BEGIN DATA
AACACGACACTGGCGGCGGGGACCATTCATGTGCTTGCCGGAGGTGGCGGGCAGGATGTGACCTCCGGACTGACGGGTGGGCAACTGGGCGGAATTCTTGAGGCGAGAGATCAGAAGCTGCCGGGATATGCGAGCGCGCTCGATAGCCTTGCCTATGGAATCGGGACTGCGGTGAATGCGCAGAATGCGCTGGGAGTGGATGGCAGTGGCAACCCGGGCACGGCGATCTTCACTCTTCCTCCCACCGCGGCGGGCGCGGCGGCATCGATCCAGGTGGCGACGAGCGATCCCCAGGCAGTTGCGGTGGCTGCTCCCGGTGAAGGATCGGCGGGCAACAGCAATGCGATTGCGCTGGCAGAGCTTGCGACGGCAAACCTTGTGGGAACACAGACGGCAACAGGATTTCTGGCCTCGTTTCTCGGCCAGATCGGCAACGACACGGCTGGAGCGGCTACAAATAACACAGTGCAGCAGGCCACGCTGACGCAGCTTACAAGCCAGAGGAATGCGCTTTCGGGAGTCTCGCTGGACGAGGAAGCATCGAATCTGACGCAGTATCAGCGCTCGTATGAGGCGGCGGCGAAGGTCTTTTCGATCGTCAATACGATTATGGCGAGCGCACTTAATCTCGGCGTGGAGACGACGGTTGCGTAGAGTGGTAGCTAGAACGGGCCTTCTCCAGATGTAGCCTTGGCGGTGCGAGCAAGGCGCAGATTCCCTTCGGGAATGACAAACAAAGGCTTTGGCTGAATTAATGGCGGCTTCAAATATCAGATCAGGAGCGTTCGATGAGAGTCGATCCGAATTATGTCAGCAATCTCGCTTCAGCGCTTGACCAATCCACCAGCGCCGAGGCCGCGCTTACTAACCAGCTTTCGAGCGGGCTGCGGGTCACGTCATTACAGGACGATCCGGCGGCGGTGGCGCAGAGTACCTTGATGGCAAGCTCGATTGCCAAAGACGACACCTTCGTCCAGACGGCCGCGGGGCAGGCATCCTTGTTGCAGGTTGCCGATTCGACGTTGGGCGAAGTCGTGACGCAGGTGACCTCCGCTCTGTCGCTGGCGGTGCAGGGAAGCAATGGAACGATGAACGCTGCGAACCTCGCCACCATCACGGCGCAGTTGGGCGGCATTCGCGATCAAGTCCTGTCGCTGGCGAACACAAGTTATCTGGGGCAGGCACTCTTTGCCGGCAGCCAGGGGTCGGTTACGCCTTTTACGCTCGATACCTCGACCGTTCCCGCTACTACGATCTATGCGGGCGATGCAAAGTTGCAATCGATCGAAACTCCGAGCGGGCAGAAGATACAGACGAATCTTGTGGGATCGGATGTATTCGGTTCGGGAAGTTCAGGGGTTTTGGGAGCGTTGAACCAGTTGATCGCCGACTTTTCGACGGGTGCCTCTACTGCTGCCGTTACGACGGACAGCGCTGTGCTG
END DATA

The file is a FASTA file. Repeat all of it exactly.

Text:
AACACGACACTGGCGGCGGGGACCATTCATGTGCTTGCCGGAGGTGGCGGGCAGGATGTGACCTCCGGACTGACGGGTGGGCAACTGGGCGGAATTCTTGAGGCGAGAGATCAGAAGCTGCCGGGATATGCGAGCGCGCTCGATAGCCTTGCCTATGGAATCGGGACTGCGGTGAATGCGCAGAATGCGCTGGGAGTGGATGGCAGTGGCAACCCGGGCACGGCGATCTTCACTCTTCCTCCCACCGCGGCGGGCGCGGCGGCATCGATCCAGGTGGCGACGAGCGATCCCCAGGCAGTTGCGGTGGCTGCTCCCGGTGAAGGATCGGCGGGCAACAGCAATGCGATTGCGCTGGCAGAGCTTGCGACGGCAAACCTTGTGGGAACACAGACGGCAACAGGATTTCTGGCCTCGTTTCTCGGCCAGATCGGCAACGACACGGCTGGAGCGGCTACAAATAACACAGTGCAGCAGGCCACGCTGACGCAGCTTACAAGCCAGAGGAATGCGCTTTCGGGAGTCTCGCTGGACGAGGAAGCATCGAATCTGACGCAGTATCAGCGCTCGTATGAGGCGGCGGCGAAGGTCTTTTCGATCGTCAATACGATTATGGCGAGCGCACTTAATCTCGGCGTGGAGACGACGGTTGCGTAGAGTGGTAGCTAGAACGGGCCTTCTCCAGATGTAGCCTTGGCGGTGCGAGCAAGGCGCAGATTCCCTTCGGGAATGACAAACAAAGGCTTTGGCTGAATTAATGGCGGCTTCAAATATCAGATCAGGAGCGTTCGATGAGAGTCGATCCGAATTATGTCAGCAATCTCGCTTCAGCGCTTGACCAATCCACCAGCGCCGAGGCCGCGCTTACTAACCAGCTTTCGAGCGGGCTGCGGGTCACGTCATTACAGGACGATCCGGCGGCGGTGGCGCAGAGTACCTTGATGGCAAGCTCGATTGCCAAAGACGACACCTTCGTCCAGACGGCCGCGGGGCAGGCATCCTTGTTGCAGGTTGCCGATTCGACGTTGGGCGAAGTCGTGACGCAGGTGACCTCCGCTCTGTCGCTGGCGGTGCAGGGAAGCAATGGAACGATGAACGCTGCGAACCTCGCCACCATCACGGCGCAGTTGGGCGGCATTCGCGATCAAGTCCTGTCGCTGGCGAACACAAGTTATCTGGGGCAGGCACTCTTTGCCGGCAGCCAGGGGTCGGTTACGCCTTTTACGCTCGATACCTCGACCGTTCCCGCTACTACGATCTATGCGGGCGATGCAAAGTTGCAATCGATCGAAACTCCGAGCGGGCAGAAGATACAGACGAATCTTGTGGGATCGGATGTATTCGGTTCGGGAAGTTCAGGGGTTTTGGGAGCGTTGAACCAGTTGATCGCCGACTTTTCGACGGGTGCCTCTACTGCTGCCGTTACGACGGACAGCGCTGTGCTG